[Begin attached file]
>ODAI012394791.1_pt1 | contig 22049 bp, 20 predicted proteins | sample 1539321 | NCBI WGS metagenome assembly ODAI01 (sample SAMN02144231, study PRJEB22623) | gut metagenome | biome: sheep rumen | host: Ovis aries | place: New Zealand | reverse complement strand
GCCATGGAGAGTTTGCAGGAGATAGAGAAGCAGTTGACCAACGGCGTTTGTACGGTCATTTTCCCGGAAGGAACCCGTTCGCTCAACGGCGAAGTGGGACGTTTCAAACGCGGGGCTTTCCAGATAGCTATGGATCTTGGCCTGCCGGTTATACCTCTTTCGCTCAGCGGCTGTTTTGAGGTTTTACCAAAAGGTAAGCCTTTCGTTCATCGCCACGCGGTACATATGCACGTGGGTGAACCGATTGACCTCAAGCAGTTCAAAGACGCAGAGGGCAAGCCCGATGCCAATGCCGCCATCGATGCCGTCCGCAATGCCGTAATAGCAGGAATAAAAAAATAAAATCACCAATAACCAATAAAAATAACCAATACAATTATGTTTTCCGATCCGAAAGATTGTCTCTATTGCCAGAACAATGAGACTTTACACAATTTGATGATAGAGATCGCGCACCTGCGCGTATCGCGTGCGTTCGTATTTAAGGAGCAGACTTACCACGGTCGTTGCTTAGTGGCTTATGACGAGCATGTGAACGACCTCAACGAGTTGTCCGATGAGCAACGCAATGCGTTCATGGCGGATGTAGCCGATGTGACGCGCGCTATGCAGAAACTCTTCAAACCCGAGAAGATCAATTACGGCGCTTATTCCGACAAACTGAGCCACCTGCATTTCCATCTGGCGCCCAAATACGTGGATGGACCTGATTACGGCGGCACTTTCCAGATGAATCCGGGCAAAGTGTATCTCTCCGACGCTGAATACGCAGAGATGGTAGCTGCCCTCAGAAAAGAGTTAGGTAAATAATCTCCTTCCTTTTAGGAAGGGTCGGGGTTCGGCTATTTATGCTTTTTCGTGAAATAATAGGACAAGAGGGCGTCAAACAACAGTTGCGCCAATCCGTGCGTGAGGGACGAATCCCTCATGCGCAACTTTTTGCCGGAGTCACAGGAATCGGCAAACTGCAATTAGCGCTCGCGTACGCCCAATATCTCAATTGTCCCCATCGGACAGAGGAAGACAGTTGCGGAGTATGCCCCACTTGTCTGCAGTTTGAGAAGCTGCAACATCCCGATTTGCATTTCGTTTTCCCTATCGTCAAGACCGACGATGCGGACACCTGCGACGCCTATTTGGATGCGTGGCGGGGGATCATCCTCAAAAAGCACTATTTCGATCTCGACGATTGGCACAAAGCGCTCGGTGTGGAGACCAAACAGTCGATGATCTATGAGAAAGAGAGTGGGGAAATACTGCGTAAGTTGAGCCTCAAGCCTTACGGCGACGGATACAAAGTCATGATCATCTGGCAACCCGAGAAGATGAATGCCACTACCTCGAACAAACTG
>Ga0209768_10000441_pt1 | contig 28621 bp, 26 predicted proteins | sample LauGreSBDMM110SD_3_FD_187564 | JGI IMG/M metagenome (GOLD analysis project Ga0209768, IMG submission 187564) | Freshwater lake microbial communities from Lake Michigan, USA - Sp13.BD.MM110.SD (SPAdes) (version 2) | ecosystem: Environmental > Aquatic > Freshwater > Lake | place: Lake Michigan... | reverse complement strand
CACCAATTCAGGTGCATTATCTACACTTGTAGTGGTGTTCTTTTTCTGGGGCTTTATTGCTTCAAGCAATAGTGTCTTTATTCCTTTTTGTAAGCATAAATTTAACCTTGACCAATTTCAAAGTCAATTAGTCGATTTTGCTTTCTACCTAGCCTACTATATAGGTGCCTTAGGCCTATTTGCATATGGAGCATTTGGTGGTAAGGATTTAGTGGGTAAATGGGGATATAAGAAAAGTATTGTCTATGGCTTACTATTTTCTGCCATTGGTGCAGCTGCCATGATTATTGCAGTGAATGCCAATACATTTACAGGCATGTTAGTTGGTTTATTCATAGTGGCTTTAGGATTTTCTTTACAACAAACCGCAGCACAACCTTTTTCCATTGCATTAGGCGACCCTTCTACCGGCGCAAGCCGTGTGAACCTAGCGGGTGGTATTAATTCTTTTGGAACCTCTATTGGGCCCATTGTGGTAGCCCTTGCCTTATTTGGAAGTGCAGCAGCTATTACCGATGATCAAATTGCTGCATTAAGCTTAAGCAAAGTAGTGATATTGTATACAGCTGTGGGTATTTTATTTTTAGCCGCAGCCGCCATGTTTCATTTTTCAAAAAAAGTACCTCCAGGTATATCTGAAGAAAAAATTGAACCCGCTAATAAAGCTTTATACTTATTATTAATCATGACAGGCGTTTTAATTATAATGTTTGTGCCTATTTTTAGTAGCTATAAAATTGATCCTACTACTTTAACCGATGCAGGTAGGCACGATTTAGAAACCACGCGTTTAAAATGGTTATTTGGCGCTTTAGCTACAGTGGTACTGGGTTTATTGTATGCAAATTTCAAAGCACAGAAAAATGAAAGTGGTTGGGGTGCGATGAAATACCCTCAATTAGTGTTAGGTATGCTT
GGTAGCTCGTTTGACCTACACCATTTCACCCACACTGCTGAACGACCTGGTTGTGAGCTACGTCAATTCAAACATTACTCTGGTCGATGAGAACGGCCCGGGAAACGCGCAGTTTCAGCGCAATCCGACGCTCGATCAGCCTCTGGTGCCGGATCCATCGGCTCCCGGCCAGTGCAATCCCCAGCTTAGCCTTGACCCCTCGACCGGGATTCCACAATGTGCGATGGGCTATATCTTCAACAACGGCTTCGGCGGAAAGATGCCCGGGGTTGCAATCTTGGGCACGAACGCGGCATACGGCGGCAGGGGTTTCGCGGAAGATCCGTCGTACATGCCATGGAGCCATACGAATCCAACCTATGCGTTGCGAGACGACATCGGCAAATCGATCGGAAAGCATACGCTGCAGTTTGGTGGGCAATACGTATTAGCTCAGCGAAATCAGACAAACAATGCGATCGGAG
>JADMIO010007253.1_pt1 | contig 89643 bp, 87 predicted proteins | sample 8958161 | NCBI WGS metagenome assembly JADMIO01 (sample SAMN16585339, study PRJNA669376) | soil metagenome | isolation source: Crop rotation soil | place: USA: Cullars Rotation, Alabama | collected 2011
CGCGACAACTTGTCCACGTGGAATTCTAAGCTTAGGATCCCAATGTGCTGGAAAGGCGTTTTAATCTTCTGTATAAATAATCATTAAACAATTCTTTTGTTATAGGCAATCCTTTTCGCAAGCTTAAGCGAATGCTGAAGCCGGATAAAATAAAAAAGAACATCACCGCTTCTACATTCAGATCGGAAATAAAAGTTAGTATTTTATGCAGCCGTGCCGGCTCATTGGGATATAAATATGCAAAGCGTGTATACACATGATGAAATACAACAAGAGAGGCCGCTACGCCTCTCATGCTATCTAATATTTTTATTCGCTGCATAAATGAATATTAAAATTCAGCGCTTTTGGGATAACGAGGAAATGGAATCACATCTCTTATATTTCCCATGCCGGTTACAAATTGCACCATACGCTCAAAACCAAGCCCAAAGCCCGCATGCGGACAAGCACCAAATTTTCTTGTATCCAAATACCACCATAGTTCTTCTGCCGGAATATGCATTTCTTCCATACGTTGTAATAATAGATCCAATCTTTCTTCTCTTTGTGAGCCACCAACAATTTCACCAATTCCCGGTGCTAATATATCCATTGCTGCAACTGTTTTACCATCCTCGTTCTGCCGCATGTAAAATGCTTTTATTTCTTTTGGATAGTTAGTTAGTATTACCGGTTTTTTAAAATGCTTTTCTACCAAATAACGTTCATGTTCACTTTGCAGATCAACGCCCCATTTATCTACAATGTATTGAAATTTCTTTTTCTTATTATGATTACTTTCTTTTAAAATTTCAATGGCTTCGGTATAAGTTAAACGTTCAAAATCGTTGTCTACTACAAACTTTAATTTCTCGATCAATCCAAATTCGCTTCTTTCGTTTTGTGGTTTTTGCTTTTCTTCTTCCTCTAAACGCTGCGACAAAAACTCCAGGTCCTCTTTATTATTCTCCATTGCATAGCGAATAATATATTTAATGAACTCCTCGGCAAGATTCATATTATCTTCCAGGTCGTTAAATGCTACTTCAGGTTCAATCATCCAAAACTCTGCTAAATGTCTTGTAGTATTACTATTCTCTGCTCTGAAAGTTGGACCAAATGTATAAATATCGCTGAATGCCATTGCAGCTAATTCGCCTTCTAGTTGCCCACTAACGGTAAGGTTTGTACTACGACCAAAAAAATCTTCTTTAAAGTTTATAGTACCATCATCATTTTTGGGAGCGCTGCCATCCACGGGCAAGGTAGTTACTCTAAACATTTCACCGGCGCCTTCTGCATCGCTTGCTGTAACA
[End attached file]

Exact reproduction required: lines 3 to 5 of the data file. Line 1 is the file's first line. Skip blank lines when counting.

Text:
>Ga0209768_10000441_pt1 | contig 28621 bp, 26 predicted proteins | sample LauGreSBDMM110SD_3_FD_187564 | JGI IMG/M metagenome (GOLD analysis project Ga0209768, IMG submission 187564) | Freshwater lake microbial communities from Lake Michigan, USA - Sp13.BD.MM110.SD (SPAdes) (version 2) | ecosystem: Environmental > Aquatic > Freshwater > Lake | place: Lake Michigan... | reverse complement strand
CACCAATTCAGGTGCATTATCTACACTTGTAGTGGTGTTCTTTTTCTGGGGCTTTATTGCTTCAAGCAATAGTGTCTTTATTCCTTTTTGTAAGCATAAATTTAACCTTGACCAATTTCAAAGTCAATTAGTCGATTTTGCTTTCTACCTAGCCTACTATATAGGTGCCTTAGGCCTATTTGCATATGGAGCATTTGGTGGTAAGGATTTAGTGGGTAAATGGGGATATAAGAAAAGTATTGTCTATGGCTTACTATTTTCTGCCATTGGTGCAGCTGCCATGATTATTGCAGTGAATGCCAATACATTTACAGGCATGTTAGTTGGTTTATTCATAGTGGCTTTAGGATTTTCTTTACAACAAACCGCAGCACAACCTTTTTCCATTGCATTAGGCGACCCTTCTACCGGCGCAAGCCGTGTGAACCTAGCGGGTGGTATTAATTCTTTTGGAACCTCTATTGGGCCCATTGTGGTAGCCCTTGCCTTATTTGGAAGTGCAGCAGCTATTACCGATGATCAAATTGCTGCATTAAGCTTAAGCAAAGTAGTGATATTGTATACAGCTGTGGGTATTTTATTTTTAGCCGCAGCCGCCATGTTTCATTTTTCAAAAAAAGTACCTCCAGGTATATCTGAAGAAAAAATTGAACCCGCTAATAAAGCTTTATACTTATTATTAATCATGACAGGCGTTTTAATTATAATGTTTGTGCCTATTTTTAGTAGCTATAAAATTGATCCTACTACTTTAACCGATGCAGGTAGGCACGATTTAGAAACCACGCGTTTAAAATGGTTATTTGGCGCTTTAGCTACAGTGGTACTGGGTTTATTGTATGCAAATTTCAAAGCACAGAAAAATGAAAGTGGTTGGGGTGCGATGAAATACCCTCAATTAGTGTTAGGTATGCTT
GGTAGCTCGTTTGACCTACACCATTTCACCCACACTGCTGAACGACCTGGTTGTGAGCTACGTCAATTCAAACATTACTCTGGTCGATGAGAACGGCCCGGGAAACGCGCAGTTTCAGCGCAATCCGACGCTCGATCAGCCTCTGGTGCCGGATCCATCGGCTCCCGGCCAGTGCAATCCCCAGCTTAGCCTTGACCCCTCGACCGGGATTCCACAATGTGCGATGGGCTATATCTTCAACAACGGCTTCGGCGGAAAGATGCCCGGGGTTGCAATCTTGGGCACGAACGCGGCATACGGCGGCAGGGGTTTCGCGGAAGATCCGTCGTACATGCCATGGAGCCATACGAATCCAACCTATGCGTTGCGAGACGACATCGGCAAATCGATCGGAAAGCATACGCTGCAGTTTGGTGGGCAATACGTATTAGCTCAGCGAAATCAGACAAACAATGCGATCGGAG